While the Capitol has been the backdrop for, and even the site of, many feats of flying, none have managed to combine hilarity with tragedy quite like the one a number of newsreel cameras managed to catch on October 25, 1935.
Crowds had gathered on the lawn of the Library of Congress that day to see a new invention: The Tri-Phibian. The word, an uneasy conglomeration of “tri” and “amphibian,” had been invented by Constantinos H. Vlachos (pictured) and Edward L. Rice. The vehicle so named was to be equally at home in the air, on land and on water. Rice had been at work on this marvel since 1906, while Vlachos had joined him a few years earlier.
Had the crowd been more aware of the inventors’s history, the expectations would have been much lower. Just a few years earlier, Vlachos had been arrested in Lynchburg Virginia, on the charge of “fraudulent misrepresentation.” He had sold a share of the grandly named “Rice Manufacturing & Aerial Transport Co.” to a local worthy, a share of company that was entirely unknown to the D.C. police, in spite of Vlachos’s claim that it was based there.
Whatever punishment Vlachos brought down on himself was behind him by 1935, and he was generally believed when he insisted that this new invention had been tested on land and in the air, and that it had reached an altitude of 70 feet. This in spite of its odd appearance, which the Washington Post described thusly:
The machine looks like a motorcycle side car on four wheels. Above it is a cylinder-shaped hood, constructed of a special fabric.
Vlachos climbed into his invention, the newsreel photographers began filming. The Post described the next moments:
Everything was going smoothly. The contraption was in motion, Vlachos was smiling, the newsreel men were cranking – then, poof! the machine burst into flames.
The inventor was trapped in the “cockpit.” Huddled in the bathtub-sized metal body, he couldn’t move. Nearby stood Policeman J. E. Baker, of the Ninth Precinct, fresh from police school. He dashed to the rescue, braved spurting tongues of fire and dragged Vlachos to safety.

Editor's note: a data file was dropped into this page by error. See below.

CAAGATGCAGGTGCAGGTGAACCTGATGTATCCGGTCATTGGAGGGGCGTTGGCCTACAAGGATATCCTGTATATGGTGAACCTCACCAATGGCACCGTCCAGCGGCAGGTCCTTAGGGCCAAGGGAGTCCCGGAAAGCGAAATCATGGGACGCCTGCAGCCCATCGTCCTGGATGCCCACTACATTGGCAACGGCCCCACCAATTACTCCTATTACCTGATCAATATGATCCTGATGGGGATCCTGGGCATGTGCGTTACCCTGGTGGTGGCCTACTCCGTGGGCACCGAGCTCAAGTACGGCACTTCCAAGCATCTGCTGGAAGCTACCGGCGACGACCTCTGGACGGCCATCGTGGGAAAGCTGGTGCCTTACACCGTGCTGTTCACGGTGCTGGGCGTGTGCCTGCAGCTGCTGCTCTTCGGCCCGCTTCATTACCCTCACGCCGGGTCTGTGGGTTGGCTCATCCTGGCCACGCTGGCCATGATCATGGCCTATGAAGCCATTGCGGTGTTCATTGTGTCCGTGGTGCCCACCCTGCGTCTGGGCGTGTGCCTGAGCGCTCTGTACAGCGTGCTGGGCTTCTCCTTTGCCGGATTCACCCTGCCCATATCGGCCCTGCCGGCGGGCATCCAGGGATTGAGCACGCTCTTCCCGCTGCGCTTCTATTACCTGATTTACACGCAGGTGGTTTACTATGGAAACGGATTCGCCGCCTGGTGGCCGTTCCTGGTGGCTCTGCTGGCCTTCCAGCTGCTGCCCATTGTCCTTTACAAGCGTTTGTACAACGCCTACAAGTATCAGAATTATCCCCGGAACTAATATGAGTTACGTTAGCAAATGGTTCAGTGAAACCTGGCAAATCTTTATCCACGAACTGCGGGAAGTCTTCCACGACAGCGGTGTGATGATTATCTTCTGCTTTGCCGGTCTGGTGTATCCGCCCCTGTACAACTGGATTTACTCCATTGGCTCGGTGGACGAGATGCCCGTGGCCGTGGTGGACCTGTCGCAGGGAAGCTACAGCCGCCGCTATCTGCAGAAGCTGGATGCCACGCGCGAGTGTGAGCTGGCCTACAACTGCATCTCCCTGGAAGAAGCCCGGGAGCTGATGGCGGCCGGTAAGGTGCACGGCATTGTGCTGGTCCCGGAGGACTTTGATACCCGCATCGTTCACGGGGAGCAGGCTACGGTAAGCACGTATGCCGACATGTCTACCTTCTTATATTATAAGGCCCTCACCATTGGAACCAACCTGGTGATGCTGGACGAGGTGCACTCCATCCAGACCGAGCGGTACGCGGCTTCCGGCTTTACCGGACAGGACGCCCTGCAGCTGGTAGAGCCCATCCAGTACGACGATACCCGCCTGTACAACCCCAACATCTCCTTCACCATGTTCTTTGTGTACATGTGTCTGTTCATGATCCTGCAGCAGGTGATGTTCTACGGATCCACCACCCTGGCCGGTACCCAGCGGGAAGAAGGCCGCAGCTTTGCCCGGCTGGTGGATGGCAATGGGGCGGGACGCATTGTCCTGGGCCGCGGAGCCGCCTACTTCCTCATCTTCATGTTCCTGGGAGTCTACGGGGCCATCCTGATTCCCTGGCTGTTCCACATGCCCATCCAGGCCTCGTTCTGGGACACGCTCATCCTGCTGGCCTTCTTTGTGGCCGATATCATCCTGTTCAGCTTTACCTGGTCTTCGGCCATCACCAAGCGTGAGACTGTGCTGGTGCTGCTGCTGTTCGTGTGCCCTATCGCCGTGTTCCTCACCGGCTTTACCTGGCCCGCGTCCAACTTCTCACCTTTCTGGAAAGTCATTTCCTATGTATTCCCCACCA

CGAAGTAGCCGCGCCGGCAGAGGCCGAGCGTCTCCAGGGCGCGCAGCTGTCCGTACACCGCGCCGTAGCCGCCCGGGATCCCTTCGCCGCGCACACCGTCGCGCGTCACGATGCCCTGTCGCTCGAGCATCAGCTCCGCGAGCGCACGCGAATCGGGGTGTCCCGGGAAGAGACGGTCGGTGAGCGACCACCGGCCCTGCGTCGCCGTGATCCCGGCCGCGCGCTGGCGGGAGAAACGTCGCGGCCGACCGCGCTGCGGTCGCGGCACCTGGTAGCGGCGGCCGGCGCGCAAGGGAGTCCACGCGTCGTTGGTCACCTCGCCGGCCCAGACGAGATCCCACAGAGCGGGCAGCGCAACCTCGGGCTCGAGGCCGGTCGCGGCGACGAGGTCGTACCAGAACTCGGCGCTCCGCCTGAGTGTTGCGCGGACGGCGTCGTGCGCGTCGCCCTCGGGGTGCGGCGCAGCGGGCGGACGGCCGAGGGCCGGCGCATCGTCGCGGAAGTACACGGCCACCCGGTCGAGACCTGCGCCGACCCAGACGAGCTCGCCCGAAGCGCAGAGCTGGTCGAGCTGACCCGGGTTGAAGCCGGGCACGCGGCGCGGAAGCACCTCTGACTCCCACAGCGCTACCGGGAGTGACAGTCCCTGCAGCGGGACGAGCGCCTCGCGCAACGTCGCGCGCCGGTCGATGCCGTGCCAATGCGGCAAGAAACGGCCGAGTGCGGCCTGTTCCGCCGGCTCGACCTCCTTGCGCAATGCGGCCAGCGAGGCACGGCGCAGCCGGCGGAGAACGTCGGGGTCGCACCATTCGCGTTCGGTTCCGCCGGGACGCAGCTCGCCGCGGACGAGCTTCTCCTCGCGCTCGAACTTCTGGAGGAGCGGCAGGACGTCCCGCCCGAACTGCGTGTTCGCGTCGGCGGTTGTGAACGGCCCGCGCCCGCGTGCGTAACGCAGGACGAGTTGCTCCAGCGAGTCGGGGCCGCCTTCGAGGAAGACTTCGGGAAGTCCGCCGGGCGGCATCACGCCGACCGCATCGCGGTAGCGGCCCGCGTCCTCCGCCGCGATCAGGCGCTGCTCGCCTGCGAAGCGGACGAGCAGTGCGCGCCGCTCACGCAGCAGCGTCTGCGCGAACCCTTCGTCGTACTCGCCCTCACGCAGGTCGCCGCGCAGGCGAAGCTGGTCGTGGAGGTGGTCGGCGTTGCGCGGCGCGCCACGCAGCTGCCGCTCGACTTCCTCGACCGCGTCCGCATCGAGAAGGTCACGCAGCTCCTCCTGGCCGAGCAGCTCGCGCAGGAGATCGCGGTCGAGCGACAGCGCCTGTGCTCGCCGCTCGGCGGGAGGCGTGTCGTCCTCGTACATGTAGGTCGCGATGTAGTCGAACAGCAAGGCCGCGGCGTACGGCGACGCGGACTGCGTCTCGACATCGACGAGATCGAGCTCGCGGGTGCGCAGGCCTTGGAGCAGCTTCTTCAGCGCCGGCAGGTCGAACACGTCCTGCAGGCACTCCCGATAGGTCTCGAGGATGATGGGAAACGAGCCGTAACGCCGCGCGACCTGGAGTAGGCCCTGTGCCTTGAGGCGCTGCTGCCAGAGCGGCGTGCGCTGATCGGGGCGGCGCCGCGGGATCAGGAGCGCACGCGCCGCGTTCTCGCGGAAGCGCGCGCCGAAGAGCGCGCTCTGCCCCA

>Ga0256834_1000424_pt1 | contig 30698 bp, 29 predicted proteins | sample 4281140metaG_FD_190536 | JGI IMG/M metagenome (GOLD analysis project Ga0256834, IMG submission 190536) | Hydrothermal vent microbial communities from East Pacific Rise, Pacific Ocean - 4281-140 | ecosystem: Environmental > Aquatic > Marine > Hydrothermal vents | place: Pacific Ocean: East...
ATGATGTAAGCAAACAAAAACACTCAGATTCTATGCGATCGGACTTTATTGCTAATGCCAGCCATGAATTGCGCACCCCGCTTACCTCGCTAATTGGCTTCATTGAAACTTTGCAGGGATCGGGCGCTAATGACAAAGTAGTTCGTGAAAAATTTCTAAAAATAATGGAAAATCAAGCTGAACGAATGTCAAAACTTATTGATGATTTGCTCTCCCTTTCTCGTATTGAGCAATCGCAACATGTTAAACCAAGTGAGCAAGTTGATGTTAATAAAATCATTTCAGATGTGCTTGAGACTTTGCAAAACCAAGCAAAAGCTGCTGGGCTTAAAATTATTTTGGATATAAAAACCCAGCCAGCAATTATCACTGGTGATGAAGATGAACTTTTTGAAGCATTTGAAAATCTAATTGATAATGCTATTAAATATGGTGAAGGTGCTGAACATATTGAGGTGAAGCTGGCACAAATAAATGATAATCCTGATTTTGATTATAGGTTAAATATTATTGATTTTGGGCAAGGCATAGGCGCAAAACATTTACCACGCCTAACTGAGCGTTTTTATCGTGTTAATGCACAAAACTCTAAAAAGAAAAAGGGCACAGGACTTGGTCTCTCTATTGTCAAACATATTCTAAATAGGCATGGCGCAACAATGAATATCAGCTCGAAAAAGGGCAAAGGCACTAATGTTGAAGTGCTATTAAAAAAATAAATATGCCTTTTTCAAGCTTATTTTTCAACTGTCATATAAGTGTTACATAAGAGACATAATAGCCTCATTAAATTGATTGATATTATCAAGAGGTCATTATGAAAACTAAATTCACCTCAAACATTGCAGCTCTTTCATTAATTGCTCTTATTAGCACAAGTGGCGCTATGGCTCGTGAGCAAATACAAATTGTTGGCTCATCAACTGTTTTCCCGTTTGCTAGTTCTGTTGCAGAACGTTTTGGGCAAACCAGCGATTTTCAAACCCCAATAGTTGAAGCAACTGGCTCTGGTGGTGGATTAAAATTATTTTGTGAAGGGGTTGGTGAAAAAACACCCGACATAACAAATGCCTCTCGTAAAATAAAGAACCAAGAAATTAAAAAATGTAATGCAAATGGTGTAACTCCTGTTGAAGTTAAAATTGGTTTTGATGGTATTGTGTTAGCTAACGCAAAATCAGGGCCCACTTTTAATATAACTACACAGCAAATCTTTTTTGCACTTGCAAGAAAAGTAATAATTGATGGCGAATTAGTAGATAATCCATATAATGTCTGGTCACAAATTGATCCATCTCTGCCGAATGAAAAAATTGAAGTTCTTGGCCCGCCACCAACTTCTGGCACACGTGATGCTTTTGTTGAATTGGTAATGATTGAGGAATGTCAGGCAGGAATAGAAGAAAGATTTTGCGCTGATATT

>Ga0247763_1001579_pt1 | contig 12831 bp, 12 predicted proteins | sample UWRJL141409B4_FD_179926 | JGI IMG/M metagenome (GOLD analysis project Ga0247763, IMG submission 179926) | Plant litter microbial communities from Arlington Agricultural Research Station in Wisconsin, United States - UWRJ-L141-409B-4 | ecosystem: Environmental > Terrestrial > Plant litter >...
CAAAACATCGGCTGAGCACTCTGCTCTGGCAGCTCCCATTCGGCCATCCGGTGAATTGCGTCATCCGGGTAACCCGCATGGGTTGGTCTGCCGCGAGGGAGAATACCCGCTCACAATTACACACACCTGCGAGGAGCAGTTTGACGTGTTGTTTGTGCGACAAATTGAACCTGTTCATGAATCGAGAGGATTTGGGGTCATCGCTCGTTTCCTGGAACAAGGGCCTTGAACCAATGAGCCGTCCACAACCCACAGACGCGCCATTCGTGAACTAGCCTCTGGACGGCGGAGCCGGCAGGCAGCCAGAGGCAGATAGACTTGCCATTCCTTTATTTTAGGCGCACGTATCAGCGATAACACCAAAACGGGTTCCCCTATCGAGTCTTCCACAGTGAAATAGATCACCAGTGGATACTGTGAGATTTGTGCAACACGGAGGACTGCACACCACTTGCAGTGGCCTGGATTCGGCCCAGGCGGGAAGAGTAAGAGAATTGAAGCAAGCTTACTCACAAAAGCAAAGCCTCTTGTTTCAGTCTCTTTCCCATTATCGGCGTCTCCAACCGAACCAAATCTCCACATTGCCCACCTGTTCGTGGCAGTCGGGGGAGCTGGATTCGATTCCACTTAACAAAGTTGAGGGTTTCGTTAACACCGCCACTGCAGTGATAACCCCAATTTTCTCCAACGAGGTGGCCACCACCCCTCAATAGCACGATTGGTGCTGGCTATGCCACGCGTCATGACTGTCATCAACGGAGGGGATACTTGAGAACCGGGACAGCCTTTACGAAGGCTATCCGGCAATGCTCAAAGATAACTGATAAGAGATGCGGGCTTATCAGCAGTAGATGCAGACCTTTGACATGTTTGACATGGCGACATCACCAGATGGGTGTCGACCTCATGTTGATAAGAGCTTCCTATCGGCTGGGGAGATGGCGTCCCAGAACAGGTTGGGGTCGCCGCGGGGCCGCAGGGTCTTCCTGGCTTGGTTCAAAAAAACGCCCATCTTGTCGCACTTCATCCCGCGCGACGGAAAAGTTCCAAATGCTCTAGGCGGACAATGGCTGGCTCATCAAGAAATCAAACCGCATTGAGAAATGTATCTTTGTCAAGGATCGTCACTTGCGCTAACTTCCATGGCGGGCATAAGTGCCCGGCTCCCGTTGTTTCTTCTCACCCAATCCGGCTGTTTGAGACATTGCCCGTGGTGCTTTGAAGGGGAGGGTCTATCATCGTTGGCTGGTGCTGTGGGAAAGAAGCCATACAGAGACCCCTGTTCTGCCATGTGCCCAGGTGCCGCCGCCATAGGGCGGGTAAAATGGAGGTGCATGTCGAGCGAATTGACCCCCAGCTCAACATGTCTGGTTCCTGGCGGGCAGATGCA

Vlachos was interviewed from his hospital bed. He insisted that “he would ‘try again’ as soon as he was able.” However, given that he also insisted that his plane would be sold for $50 each, and that he and Rice were planning on building 25,000,000 of them, his capacity for rational thought may have been diminished at that moment, especially as his wife had admitted to the Evening Star that the Tri-Phibian had not, in fact, ever managed to get off the ground.
Vlachos would continue to get in trouble with the law in trying to raise money for his invention, and would eventually move to Washington State, where he turned to inventing a new type of car, the Phibian, which made no effort to fly through the air or sail through water. Its engine was unusual, using a fluorocarbon heating and cooling cycle to drive the wheels, rather than gas explosions. Vlachos managed to patent this invention, but never raised the money to turn it into reality, a situation he blamed on the oil companies. The inventor continued to work until his death in 1987, though none of his inventions brought him the fame that he felt he deserved, or the ignominy and pain he had suffered in sight of the Capitol in 1935.